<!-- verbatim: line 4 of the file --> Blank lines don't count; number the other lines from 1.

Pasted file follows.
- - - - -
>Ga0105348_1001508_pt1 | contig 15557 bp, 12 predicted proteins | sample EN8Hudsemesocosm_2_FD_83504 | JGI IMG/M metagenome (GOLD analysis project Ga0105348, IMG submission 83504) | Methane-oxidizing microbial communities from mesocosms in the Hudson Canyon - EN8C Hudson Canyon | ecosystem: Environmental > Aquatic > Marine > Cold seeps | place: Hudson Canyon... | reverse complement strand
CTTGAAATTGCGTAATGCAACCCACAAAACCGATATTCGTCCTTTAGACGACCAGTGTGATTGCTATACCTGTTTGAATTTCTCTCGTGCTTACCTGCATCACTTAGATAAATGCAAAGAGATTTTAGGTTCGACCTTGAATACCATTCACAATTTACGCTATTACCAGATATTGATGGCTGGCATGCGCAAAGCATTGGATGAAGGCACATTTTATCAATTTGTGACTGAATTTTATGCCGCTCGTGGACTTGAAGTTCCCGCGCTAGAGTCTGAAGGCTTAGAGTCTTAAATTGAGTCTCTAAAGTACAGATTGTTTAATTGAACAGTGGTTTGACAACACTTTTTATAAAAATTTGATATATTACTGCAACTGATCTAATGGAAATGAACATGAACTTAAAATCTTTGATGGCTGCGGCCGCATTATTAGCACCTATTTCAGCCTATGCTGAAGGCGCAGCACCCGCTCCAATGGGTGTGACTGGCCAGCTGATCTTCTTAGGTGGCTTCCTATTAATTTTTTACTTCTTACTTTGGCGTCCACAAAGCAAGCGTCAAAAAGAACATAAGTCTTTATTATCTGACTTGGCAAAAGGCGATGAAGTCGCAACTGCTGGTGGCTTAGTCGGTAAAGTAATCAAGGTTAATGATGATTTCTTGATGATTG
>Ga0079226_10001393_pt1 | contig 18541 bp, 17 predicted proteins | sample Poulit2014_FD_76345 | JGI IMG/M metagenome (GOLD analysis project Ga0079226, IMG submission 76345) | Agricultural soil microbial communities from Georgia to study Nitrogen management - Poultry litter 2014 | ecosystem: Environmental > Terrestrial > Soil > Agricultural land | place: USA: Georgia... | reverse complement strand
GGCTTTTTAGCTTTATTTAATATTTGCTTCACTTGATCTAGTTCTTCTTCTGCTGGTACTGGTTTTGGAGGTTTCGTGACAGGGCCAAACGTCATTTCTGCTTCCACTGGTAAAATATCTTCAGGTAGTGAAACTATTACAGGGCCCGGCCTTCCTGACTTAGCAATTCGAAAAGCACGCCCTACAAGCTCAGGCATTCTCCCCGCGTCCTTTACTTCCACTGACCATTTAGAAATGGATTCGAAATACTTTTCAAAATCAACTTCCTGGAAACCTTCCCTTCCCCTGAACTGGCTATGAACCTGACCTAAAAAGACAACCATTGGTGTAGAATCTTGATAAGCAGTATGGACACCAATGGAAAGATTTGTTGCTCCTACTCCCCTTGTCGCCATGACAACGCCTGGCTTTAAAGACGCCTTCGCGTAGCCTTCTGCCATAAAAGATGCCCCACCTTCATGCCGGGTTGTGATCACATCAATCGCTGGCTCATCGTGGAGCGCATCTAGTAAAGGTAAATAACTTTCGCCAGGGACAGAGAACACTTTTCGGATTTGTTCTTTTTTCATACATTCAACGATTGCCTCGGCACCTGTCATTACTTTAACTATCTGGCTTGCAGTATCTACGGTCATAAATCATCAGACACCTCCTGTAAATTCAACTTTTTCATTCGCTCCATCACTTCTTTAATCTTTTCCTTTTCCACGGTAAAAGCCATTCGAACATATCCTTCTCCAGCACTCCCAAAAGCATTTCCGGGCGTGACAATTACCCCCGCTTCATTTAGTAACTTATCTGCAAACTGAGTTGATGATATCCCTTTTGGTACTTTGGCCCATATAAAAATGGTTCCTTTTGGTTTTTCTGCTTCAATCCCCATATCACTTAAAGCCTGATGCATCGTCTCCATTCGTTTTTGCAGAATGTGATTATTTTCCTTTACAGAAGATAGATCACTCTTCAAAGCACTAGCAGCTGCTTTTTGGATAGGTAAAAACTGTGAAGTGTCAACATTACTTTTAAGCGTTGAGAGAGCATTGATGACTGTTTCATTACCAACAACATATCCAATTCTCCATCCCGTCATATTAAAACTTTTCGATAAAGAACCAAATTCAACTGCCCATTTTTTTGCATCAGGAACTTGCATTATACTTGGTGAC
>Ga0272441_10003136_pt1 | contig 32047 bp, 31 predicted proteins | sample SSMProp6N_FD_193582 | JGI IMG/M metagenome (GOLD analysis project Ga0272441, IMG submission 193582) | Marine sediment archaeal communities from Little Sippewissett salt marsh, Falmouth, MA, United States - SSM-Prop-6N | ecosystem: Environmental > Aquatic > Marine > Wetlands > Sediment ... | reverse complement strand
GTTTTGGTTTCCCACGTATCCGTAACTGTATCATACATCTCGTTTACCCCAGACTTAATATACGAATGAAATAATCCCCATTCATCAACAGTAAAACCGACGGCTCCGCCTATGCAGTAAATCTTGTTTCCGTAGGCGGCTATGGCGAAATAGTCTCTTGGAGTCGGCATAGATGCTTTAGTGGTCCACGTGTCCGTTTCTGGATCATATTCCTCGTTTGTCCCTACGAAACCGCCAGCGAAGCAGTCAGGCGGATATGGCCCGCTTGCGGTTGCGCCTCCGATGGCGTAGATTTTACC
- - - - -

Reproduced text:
GGCTTTTTAGCTTTATTTAATATTTGCTTCACTTGATCTAGTTCTTCTTCTGCTGGTACTGGTTTTGGAGGTTTCGTGACAGGGCCAAACGTCATTTCTGCTTCCACTGGTAAAATATCTTCAGGTAGTGAAACTATTACAGGGCCCGGCCTTCCTGACTTAGCAATTCGAAAAGCACGCCCTACAAGCTCAGGCATTCTCCCCGCGTCCTTTACTTCCACTGACCATTTAGAAATGGATTCGAAATACTTTTCAAAATCAACTTCCTGGAAACCTTCCCTTCCCCTGAACTGGCTATGAACCTGACCTAAAAAGACAACCATTGGTGTAGAATCTTGATAAGCAGTATGGACACCAATGGAAAGATTTGTTGCTCCTACTCCCCTTGTCGCCATGACAACGCCTGGCTTTAAAGACGCCTTCGCGTAGCCTTCTGCCATAAAAGATGCCCCACCTTCATGCCGGGTTGTGATCACATCAATCGCTGGCTCATCGTGGAGCGCATCTAGTAAAGGTAAATAACTTTCGCCAGGGACAGAGAACACTTTTCGGATTTGTTCTTTTTTCATACATTCAACGATTGCCTCGGCACCTGTCATTACTTTAACTATCTGGCTTGCAGTATCTACGGTCATAAATCATCAGACACCTCCTGTAAATTCAACTTTTTCATTCGCTCCATCACTTCTTTAATCTTTTCCTTTTCCACGGTAAAAGCCATTCGAACATATCCTTCTCCAGCACTCCCAAAAGCATTTCCGGGCGTGACAATTACCCCCGCTTCATTTAGTAACTTATCTGCAAACTGAGTTGATGATATCCCTTTTGGTACTTTGGCCCATATAAAAATGGTTCCTTTTGGTTTTTCTGCTTCAATCCCCATATCACTTAAAGCCTGATGCATCGTCTCCATTCGTTTTTGCAGAATGTGATTATTTTCCTTTACAGAAGATAGATCACTCTTCAAAGCACTAGCAGCTGCTTTTTGGATAGGTAAAAACTGTGAAGTGTCAACATTACTTTTAAGCGTTGAGAGAGCATTGATGACTGTTTCATTACCAACAACATATCCAATTCTCCATCCCGTCATATTAAAACTTTTCGATAAAGAACCAAATTCAACTGCCCATTTTTTTGCATCAGGAACTTGCATTATACTTGGTGAC